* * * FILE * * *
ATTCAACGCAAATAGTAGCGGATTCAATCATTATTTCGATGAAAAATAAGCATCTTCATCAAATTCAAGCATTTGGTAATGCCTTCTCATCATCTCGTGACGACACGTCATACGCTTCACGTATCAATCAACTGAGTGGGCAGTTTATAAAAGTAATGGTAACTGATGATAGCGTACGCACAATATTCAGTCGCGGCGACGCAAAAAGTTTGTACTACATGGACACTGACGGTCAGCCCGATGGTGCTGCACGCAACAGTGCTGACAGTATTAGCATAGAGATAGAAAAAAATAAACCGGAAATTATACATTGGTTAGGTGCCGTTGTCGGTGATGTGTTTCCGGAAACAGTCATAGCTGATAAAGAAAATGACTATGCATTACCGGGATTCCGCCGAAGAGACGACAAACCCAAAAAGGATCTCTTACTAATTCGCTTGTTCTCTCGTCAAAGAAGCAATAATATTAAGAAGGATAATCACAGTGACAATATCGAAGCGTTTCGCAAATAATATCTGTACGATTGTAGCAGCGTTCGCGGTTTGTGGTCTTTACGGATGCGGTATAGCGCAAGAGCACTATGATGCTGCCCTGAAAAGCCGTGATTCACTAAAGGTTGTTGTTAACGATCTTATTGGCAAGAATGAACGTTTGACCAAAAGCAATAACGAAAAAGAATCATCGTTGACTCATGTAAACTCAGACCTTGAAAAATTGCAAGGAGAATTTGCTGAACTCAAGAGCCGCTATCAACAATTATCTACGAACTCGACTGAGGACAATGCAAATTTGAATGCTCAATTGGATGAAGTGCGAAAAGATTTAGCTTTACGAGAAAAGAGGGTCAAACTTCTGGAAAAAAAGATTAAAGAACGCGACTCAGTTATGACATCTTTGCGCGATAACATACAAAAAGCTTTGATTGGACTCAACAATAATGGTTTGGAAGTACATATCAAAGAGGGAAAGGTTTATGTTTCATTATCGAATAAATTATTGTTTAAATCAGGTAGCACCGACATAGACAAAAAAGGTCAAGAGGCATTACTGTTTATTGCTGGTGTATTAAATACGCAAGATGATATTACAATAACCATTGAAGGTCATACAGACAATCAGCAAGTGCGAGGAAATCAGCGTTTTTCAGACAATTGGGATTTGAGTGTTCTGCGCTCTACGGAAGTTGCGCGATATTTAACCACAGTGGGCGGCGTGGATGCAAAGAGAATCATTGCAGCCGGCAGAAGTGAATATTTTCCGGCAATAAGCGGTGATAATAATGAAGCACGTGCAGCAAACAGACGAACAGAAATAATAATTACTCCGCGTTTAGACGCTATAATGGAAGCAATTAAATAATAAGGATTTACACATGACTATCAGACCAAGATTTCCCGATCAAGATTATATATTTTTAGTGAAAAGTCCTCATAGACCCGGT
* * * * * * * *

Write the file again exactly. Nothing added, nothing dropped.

ATTCAACGCAAATAGTAGCGGATTCAATCATTATTTCGATGAAAAATAAGCATCTTCATCAAATTCAAGCATTTGGTAATGCCTTCTCATCATCTCGTGACGACACGTCATACGCTTCACGTATCAATCAACTGAGTGGGCAGTTTATAAAAGTAATGGTAACTGATGATAGCGTACGCACAATATTCAGTCGCGGCGACGCAAAAAGTTTGTACTACATGGACACTGACGGTCAGCCCGATGGTGCTGCACGCAACAGTGCTGACAGTATTAGCATAGAGATAGAAAAAAATAAACCGGAAATTATACATTGGTTAGGTGCCGTTGTCGGTGATGTGTTTCCGGAAACAGTCATAGCTGATAAAGAAAATGACTATGCATTACCGGGATTCCGCCGAAGAGACGACAAACCCAAAAAGGATCTCTTACTAATTCGCTTGTTCTCTCGTCAAAGAAGCAATAATATTAAGAAGGATAATCACAGTGACAATATCGAAGCGTTTCGCAAATAATATCTGTACGATTGTAGCAGCGTTCGCGGTTTGTGGTCTTTACGGATGCGGTATAGCGCAAGAGCACTATGATGCTGCCCTGAAAAGCCGTGATTCACTAAAGGTTGTTGTTAACGATCTTATTGGCAAGAATGAACGTTTGACCAAAAGCAATAACGAAAAAGAATCATCGTTGACTCATGTAAACTCAGACCTTGAAAAATTGCAAGGAGAATTTGCTGAACTCAAGAGCCGCTATCAACAATTATCTACGAACTCGACTGAGGACAATGCAAATTTGAATGCTCAATTGGATGAAGTGCGAAAAGATTTAGCTTTACGAGAAAAGAGGGTCAAACTTCTGGAAAAAAAGATTAAAGAACGCGACTCAGTTATGACATCTTTGCGCGATAACATACAAAAAGCTTTGATTGGACTCAACAATAATGGTTTGGAAGTACATATCAAAGAGGGAAAGGTTTATGTTTCATTATCGAATAAATTATTGTTTAAATCAGGTAGCACCGACATAGACAAAAAAGGTCAAGAGGCATTACTGTTTATTGCTGGTGTATTAAATACGCAAGATGATATTACAATAACCATTGAAGGTCATACAGACAATCAGCAAGTGCGAGGAAATCAGCGTTTTTCAGACAATTGGGATTTGAGTGTTCTGCGCTCTACGGAAGTTGCGCGATATTTAACCACAGTGGGCGGCGTGGATGCAAAGAGAATCATTGCAGCCGGCAGAAGTGAATATTTTCCGGCAATAAGCGGTGATAATAATGAAGCACGTGCAGCAAACAGACGAACAGAAATAATAATTACTCCGCGTTTAGACGCTATAATGGAAGCAATTAAATAATAAGGATTTACACATGACTATCAGACCAAGATTTCCCGATCAAGATTATATATTTTTAGTGAAAAGTCCTCATAGACCCGGT